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So just by a show of hands, how many of you all have a robot at home? Not very many of you. Okay. And actually of those hands, if you don't include Roomba how many of you have a robot at home? So a couple. That's okay. That's the problem that we're trying to solve at Romotive -- that I and the other 20 nerds at Romotive are obsessed with solving.
So we really want to build a robot that anyone can use, whether you're eight or 80. And as it turns out, that's a really hard problem, because you have to build a small, portable robot that's not only really affordable, but it has to be something that people actually want to take home and have around their kids. This robot can't be creepy or uncanny. He should be friendly and cute.
So meet Romo. Romo's a robot that uses a device you already know and love -- your iPhone -- as his brain. And by leveraging the power of the iPhone's processor, we can create a robot that is wi-fi enabled and computer vision-capable for 150 bucks, which is about one percent of what these kinds of robots have cost in the past.
When Romo wakes up, he's in creature mode. So he's actually using the video camera on the device to follow my face. If I duck down, he'll follow me. He's wary, so he'll keep his eyes on me. If I come over here, he'll turn to follow me. If I come over here -- (Laughs) He's smart. And if I get too close to him, he gets scared just like any other creature. So in a lot of ways, Romo is like a pet that has a mind of his own. Thanks, little guy. (Sneezing sound) Bless you.
And if I want to explore the world -- uh-oh, Romo's tired -- if I want to explore the world with Romo, I can actually connect him from any other iOS device. So here's the iPad. And Romo will actually stream video to this device. So I can see everything that Romo sees, and I get a robot's-eye-view of the world. Now this is a free app on the App Store, so if any of you guys had this app on your phones, we could literally right now share control of the robot and play games together.
So I'll show you really quickly, Romo actually -- he's streaming video, so you can see me and the entire TED audience. If I get in front of Romo here. And if I want to control him, I can just drive. So I can drive him around, and I can take pictures of you. I've always wanted a picture of a 1,500-person TED audience. So I'll snap a picture. And in the same way that you scroll through content on an iPad, I can actually adjust the angle of the camera on the device. So there are all of you through Romo's eyes. And finally, because Romo is an extension of me, I can express myself through his emotions. So I can go in and I can say let's make Romo excited.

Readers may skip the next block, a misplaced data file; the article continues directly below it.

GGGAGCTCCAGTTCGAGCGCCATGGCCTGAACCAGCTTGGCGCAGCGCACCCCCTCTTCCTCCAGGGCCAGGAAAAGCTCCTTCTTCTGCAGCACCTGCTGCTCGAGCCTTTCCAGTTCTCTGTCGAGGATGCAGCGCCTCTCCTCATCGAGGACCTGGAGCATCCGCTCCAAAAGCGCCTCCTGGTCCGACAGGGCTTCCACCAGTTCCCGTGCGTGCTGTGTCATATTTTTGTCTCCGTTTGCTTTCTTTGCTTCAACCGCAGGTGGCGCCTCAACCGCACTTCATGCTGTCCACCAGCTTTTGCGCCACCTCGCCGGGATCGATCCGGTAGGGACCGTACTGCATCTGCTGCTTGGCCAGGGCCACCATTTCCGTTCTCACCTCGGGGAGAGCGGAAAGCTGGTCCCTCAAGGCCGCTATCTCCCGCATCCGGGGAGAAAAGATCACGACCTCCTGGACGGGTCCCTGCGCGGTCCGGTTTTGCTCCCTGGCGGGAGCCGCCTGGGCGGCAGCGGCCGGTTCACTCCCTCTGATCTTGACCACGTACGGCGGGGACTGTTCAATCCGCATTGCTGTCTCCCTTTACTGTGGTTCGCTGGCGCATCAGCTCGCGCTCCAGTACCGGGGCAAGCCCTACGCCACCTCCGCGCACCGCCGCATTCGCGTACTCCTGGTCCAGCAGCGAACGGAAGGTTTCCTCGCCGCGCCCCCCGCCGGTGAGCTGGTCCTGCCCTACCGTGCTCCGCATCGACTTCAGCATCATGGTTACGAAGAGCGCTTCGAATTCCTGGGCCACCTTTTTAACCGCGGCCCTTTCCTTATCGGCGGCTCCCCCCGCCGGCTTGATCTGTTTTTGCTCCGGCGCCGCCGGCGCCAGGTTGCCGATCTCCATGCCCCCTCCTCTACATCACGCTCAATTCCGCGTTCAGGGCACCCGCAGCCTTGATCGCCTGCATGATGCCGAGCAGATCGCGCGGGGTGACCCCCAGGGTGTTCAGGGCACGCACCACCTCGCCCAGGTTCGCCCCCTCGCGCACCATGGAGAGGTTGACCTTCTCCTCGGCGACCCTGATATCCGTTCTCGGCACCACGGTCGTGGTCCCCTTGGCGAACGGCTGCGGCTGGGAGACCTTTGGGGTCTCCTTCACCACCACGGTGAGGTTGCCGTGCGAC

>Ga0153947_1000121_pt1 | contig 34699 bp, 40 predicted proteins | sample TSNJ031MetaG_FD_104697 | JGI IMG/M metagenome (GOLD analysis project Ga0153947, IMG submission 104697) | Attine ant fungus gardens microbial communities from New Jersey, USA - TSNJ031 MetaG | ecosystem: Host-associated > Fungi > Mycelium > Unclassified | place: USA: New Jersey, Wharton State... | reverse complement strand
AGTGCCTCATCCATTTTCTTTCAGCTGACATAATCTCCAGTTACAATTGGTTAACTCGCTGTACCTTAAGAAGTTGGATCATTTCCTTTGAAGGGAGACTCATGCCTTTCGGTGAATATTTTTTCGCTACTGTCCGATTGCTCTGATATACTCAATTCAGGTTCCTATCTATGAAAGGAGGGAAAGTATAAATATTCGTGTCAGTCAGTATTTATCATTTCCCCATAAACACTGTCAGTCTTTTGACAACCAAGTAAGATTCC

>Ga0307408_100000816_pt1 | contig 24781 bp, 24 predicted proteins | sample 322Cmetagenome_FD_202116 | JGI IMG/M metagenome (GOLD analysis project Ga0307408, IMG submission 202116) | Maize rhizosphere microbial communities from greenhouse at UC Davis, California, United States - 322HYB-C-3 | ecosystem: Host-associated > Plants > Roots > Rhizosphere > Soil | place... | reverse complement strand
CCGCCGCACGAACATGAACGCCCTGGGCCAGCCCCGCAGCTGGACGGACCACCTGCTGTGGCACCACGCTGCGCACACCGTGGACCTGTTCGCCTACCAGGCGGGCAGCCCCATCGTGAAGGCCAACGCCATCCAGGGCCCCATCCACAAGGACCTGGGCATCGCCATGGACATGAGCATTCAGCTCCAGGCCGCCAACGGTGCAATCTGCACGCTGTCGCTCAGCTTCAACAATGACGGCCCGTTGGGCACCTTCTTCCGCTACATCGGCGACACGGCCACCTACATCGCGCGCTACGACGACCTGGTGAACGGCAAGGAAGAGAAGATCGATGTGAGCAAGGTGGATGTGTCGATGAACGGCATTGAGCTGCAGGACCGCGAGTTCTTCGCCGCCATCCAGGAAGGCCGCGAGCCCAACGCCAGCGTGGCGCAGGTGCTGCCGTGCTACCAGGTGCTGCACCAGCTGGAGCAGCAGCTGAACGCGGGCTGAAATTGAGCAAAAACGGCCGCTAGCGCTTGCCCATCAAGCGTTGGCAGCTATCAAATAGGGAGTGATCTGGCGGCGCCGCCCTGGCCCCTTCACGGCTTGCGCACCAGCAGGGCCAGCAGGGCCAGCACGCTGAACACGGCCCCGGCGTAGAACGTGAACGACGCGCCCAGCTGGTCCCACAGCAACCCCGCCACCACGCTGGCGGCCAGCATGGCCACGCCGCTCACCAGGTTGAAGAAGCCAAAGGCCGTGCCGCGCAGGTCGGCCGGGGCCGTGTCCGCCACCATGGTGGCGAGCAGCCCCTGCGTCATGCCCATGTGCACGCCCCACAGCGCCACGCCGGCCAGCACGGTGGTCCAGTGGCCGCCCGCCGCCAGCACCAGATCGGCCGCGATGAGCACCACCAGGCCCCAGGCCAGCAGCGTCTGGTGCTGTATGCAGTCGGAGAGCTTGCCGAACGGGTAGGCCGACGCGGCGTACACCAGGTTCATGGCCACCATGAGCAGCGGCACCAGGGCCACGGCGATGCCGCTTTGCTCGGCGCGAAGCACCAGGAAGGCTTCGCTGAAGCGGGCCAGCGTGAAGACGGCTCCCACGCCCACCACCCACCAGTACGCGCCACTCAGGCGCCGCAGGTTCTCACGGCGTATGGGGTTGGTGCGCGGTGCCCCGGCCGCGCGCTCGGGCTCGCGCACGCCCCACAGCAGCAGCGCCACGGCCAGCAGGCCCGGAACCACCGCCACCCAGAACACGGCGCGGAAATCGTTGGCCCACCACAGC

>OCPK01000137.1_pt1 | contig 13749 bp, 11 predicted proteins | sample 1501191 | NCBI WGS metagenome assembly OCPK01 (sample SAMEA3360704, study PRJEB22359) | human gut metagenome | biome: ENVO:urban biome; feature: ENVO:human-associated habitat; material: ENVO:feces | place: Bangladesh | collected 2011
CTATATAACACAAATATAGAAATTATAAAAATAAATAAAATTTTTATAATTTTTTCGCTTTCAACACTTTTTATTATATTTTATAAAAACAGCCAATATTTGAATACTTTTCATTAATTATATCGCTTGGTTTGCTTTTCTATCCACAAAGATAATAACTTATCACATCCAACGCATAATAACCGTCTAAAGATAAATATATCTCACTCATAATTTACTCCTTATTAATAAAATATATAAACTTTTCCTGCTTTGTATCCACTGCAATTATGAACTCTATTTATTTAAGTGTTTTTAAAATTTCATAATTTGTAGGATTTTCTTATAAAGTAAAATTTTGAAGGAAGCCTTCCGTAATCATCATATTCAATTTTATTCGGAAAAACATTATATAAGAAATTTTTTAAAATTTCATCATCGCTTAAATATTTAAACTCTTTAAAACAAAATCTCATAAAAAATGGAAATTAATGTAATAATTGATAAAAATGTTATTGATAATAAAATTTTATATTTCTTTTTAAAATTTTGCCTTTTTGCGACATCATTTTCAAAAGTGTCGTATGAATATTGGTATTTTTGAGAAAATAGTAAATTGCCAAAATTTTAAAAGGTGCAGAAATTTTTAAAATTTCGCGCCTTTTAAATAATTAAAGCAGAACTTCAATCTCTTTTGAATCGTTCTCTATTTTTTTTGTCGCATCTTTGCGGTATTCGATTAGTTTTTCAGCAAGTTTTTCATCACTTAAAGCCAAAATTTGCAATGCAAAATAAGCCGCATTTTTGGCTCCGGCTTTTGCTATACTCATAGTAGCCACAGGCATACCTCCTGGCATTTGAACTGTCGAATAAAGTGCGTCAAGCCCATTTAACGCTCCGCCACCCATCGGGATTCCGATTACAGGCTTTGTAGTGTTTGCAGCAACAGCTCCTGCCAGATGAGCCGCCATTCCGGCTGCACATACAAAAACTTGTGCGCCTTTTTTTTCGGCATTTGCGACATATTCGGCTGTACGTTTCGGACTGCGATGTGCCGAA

But the most important thing about Romo is that we wanted to create something that was literally completely intuitive. You do not have to teach someone how to drive Romo. In fact, who would like to drive a robot? Okay. Awesome. Here you go. Thank you, Scott.
And even cooler, you actually don't have to be in the same geographic location as the robot to control him. So he actually streams two-way audio and video between any two smart devices. So you can log in through the browser, and it's kind of like Skype on wheels. So we were talking before about telepresence, and this is a really cool example. You can imagine an eight-year-old girl, for example, who has an iPhone, and her mom buys her a robot. That girl can take her iPhone, put it on the robot, send an email to Grandma, who lives on the other side of the country. Grandma can log into that robot and play hide-and-go-seek with her granddaughter for fifteen minutes every single night, when otherwise she might only be able to get to see her granddaughter once or twice a year.
So those are a couple of the really cool things that Romo can do today. But I just want to finish by talking about something that we're working on in the future. This is actually something that one of our engineers, Dom, built in a weekend. It's built on top of a Google open framework called Blockly. This allows you to drag and drop these blocks of semantic code and create any behavior for this robot you want. You do not have to know how to code to create a behavior for Romo. And you can actually simulate that behavior in the browser, which is what you see Romo doing on the left. And then if you have something you like, you can download it onto your robot and execute it in real life, run the program in real life. And then if you have something you're proud of, you can share it with every other person who owns a robot in the world. So all of these wi-fi–enabled robots actually learn from each other.
The reason we're so focused on building robots that everyone can train is that we think the most compelling use cases in personal robotics are personal. They change from person to person. So we think that if you're going to have a robot in your home, that robot ought to be a manifestation of your own imagination.
So I wish that I could tell you what the future of personal robotics looks like. To be honest, I have no idea. But what we do know is that it isn't 10 years or 10 billion dollars or a large humanoid robot away. The future of personal robotics is happening today, and it's going to depend on small, agile robots like Romo and the creativity of people like yourselves. So we can't wait to get you all robots, and we can't wait to see what you build.
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Your smartphone may feel like a friend -- but a true friend would give you a smile once in a while. At TED2013, Keller Rinaudo demos Romo, the smartphone-powered mini robot who can motor along with you on a walk, slide you a cup of coffee across the table, and react to you with programmable expressions.
Keller Rinaudo is the co-founder and CEO of Romotive -- makers of the small, covetable robot, Romo. Full bio »